I’ve heard it said that a writer should strive to be invisible in his or her own work. I’ve heard that your prose should be transparent so that nothing stands in between the reader and the story. I’ve heard that if a sentence sounds like writing it should be rewritten until it doesn’t. I confess that I’ve never completely understood these kinds of statements, and my initial reaction is to take a stand against them.
First, writing cannot completely escape an element of the artificial. Language evolved as a face to face way of communicating information. Writing is one step removed from that. That doesn’t mean we shouldn’t try to make our writing feel natural, but communicating through writing requires steps that face to face communication doesn’t. Writing is not talking and cannot be treated like it. Writing, by its very nature, is more formal than talking, and I personally consider that a strength rather than a weakness.
Second, when I read the writers who are said to exhibit transparent prose I find myself even more confused. Stephen King, for example. I like a lot of King’s work but every time he throws in words, phrases and even whole sentences written in all caps I find myself wincing and completely aware that I’m “reading” a story and not living it. Lee Child is another example. His transparent prose is so deliberately ‘unwriterly’ that it calls attention to its very attempt not to call attention. Child tells a good story, but I’d much rather his prose be a bit less “invisible.” It would make it easier for me to read.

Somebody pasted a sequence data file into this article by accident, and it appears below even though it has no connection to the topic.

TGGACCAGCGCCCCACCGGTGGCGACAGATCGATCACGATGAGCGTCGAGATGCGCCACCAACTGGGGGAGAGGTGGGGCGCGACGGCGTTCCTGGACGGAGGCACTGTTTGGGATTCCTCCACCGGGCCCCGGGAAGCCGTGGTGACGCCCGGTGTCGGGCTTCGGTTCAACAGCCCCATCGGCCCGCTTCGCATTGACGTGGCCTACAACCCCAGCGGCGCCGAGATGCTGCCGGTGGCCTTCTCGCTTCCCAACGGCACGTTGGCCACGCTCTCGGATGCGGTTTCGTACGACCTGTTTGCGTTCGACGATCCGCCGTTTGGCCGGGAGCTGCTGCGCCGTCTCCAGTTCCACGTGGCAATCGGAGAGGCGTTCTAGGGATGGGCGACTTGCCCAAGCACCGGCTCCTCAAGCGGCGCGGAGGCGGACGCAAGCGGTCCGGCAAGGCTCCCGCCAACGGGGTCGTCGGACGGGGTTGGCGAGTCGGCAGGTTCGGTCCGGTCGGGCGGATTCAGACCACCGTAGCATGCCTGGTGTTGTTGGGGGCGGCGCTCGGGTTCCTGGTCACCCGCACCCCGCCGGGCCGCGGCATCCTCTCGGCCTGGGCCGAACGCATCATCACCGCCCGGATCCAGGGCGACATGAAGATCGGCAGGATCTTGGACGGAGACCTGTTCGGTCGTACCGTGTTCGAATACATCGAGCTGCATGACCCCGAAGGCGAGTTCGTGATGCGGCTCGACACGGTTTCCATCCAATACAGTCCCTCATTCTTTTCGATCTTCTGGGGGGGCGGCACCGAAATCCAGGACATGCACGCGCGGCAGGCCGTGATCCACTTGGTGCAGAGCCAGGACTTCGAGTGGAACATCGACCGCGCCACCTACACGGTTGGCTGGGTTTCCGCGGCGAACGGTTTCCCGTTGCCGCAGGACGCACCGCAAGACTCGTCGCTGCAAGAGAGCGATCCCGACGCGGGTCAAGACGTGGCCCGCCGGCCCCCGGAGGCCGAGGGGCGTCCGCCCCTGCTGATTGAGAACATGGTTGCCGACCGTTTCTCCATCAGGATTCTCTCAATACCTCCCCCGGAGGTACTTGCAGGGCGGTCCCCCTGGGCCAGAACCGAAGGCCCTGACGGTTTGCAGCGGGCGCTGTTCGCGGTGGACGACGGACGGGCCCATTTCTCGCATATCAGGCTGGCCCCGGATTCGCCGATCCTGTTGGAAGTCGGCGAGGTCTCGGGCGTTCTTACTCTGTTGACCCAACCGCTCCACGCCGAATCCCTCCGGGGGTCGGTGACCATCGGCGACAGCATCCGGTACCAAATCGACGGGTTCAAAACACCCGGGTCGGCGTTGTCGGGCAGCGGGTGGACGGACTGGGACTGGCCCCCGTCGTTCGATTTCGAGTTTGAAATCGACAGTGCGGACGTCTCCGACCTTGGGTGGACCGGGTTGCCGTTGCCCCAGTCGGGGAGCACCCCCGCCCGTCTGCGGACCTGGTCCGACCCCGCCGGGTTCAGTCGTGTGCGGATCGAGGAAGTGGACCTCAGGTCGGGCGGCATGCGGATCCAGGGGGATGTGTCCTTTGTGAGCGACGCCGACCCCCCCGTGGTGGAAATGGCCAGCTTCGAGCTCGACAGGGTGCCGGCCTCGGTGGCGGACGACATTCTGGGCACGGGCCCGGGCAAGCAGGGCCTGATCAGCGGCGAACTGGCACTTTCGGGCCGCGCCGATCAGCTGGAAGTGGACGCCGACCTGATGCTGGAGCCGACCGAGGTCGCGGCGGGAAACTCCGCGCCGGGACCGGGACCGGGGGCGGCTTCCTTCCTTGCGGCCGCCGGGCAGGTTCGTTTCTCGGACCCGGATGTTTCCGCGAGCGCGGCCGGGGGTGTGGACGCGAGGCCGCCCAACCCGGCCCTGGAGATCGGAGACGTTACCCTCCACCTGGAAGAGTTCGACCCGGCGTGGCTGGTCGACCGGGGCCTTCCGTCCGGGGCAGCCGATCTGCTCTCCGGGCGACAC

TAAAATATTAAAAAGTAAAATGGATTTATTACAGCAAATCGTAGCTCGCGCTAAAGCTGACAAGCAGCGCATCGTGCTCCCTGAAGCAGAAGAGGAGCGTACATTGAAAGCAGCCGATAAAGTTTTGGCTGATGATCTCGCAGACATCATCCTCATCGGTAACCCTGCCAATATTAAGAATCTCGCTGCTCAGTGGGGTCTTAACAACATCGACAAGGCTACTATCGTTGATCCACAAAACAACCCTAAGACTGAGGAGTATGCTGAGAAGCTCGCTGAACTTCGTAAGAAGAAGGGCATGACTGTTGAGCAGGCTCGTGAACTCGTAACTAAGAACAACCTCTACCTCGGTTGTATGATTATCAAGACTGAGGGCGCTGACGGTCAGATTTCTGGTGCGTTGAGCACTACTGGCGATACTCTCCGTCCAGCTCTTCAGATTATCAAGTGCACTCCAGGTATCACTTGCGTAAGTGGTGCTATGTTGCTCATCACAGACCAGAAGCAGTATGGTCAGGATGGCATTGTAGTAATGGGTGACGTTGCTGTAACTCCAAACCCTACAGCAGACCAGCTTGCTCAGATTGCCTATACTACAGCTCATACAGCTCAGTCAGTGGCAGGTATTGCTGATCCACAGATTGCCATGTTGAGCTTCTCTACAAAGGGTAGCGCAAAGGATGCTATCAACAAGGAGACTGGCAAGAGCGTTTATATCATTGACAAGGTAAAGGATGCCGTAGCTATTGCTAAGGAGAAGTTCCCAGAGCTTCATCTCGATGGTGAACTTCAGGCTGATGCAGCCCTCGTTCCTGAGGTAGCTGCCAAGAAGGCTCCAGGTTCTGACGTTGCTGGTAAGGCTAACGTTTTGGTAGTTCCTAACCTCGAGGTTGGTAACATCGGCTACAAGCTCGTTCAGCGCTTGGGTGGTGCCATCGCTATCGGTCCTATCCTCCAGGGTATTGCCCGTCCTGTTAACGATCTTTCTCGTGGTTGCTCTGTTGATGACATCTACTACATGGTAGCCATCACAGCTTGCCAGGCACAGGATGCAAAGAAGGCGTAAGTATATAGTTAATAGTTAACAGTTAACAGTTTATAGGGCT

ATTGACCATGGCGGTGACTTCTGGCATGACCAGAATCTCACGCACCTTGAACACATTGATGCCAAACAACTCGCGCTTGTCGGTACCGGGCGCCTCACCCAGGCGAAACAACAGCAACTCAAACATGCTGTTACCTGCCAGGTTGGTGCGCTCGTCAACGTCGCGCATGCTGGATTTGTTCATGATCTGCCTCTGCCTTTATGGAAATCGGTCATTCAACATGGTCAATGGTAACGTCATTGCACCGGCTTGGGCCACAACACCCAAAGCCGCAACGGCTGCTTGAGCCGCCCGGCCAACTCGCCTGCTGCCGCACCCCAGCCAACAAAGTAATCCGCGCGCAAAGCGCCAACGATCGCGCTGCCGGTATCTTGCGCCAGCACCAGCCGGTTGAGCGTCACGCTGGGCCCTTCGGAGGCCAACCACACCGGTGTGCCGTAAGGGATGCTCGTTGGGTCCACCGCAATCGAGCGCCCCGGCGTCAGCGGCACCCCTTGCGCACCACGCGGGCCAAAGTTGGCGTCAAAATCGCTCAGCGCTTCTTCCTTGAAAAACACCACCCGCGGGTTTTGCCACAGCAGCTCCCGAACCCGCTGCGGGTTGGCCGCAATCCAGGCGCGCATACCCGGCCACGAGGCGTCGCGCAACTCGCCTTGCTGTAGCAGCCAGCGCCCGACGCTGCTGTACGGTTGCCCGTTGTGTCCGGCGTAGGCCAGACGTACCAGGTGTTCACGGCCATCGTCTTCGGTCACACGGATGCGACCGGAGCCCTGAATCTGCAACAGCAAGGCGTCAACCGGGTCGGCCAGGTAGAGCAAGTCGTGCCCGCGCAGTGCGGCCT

Third, I may be a writer but I’m also a reader, and I’ve been a reader much longer. I find that I just don’t enjoy “transparent” prose. There are some known writers whose names I won’t mention who strive to write invisible prose. I can’t even read them. It’s like eating gruel. It’s like drinking flat soda. It’s like being on a diet that allows no sugar, no salt, no fat, no taste.
I love a good story, and if the story is good I’ll forgive some mundane prose. But I’ve read a lot in my day, and the story had better be really good. And I know that, for myself, I don’t just read for the story. I read to be immersed, to be enthralled, to see and hear and feel the (a) world in ways I haven’t before. You can’t do that for me with everyday language. You’ve got to give me a little poetry.